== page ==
All of this effort and energy over a less than 1% increase in Methane during a time when the global mean increased by 5% seems to me to be a terrible waste of money, effort, and a serious lack of critical thinking.

It seems to me that instead of guiding New Mexico’s spending priorities to tilt at windmills, that is, to place emphasis on reducing the tiny amounts of New Mexico’s methane emissions in a global sense to near zero which will have zero impact on the global emissions of methane from the swamps, river basins and oceans we can see from the University of Bremen’s global Methane maps.

Instead, consider this: New Mexico’s students rank last in the nation in educational achievement, and we’ve been at the bottom for decades.  Maybe most of that money might be better spent making sure our students can read by third grade, rather than continuing the practice of social promotion.

On Methane, this thought is hammered home by a 27 Jun 2022 post, Why There’s No Need to Panic about Methane in the Atmosphere where research by Happer and van Wijngaarden shows that even a doubling of the present Methane concentration would have only a “trivial” effect on climate.


Critical thinking might lead investigators to an understanding of the urban heat islands’ effects on the often-hysterical reporting that accompanies stories of “hottest year ever” we frequently see in the media.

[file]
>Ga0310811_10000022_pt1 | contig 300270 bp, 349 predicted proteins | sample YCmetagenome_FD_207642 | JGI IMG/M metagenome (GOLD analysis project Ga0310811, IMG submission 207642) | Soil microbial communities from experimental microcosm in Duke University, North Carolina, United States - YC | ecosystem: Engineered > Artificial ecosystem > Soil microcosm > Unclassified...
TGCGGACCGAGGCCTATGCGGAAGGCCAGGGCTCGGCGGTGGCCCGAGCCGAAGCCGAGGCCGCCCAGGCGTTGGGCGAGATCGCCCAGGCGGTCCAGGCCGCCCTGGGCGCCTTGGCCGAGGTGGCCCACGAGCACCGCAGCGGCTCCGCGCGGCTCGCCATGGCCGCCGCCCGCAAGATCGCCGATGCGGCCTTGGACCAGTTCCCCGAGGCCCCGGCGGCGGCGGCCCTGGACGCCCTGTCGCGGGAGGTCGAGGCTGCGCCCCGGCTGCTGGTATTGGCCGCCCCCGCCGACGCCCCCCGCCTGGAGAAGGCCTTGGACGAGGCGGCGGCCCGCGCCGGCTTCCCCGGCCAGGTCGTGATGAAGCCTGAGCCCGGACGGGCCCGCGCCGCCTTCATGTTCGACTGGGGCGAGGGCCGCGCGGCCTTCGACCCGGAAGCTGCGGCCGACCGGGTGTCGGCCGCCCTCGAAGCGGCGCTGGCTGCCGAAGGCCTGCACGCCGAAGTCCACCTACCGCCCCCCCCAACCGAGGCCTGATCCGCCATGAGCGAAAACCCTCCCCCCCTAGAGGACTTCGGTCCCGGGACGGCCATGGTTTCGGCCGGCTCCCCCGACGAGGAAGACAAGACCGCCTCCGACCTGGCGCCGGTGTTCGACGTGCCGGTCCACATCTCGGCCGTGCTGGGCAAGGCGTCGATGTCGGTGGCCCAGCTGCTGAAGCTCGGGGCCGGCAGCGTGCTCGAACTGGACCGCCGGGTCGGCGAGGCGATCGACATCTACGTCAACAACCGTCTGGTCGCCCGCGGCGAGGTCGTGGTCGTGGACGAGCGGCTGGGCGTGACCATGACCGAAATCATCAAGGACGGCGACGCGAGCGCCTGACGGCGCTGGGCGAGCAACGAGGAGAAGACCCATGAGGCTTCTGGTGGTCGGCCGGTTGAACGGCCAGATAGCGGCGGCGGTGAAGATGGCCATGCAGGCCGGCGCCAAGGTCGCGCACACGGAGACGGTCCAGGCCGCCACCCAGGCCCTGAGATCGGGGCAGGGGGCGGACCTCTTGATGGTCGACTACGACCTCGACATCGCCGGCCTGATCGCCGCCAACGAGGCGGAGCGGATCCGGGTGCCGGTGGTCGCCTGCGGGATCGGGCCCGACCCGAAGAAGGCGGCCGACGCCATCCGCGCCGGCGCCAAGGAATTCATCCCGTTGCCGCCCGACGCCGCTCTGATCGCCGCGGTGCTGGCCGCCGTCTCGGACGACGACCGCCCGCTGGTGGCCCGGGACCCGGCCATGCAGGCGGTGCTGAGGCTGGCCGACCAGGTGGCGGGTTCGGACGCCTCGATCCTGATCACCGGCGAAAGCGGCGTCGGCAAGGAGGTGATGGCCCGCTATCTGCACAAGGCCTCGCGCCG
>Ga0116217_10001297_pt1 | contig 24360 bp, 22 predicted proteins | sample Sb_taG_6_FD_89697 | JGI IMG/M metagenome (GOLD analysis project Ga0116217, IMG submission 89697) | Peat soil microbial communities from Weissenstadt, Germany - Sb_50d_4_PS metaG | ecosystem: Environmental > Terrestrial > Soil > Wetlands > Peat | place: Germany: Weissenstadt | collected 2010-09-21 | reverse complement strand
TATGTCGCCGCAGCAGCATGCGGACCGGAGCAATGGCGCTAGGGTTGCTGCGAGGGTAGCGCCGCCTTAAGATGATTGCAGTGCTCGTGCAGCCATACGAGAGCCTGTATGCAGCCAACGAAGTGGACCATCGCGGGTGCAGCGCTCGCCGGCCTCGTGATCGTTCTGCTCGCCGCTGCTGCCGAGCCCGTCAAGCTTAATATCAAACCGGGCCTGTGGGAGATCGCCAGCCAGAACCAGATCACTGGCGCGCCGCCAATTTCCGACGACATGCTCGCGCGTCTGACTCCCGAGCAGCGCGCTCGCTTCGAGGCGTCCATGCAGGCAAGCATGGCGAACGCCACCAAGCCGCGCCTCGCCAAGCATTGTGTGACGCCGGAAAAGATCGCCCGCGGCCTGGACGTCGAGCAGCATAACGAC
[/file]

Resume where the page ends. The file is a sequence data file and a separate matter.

“Critical Thinking” mainly involves the process of abduction – the Matching of a series of facts to a series of possible explanations and considering which explanation provides the Best Match to the available data.  This is often described as ‘Inference to the Best Explanation.’

In this case, we have two sets of data – one (Kort et al.) obtained by dubious backtracking algorithms that appear to find two hot spots, one in New Mexico, and one in California’s central valley, the other (Envisat-based) identifies generalized regions of methane production due to agricultural and swampland/rainforest/ocean production regions and it seems accurate.

Likewise, we have two groups of analysts:  One politically motivated to find reasons to inflict damage on oil and gas production in New Mexico.  The other, following the data where it leads, to obvious sources of methane planet-wide seems non-political.

Perhaps it is asking too much for individuals to think beyond their prejudices, but objective analysis is the goal of Critical Thinking.


Author: Robert Endlich

Robert W. Endlich served as Weather Officer in the USAF for 21 Years. From 1984-1993, he provided toxic corridor and laser propagation support to the High Energy Laser Systems Test Facility at White Sands Missile Range. He has published in the technical literature and worked as software test engineer. He was elected to Chi Epsilon Pi, the national Meteorology Honor Society, while a Basic Meteorology student at Texas A&M University. He has a BA degree in Geology from Rutgers University and an MS in Meteorology from the Pennsylvania State University.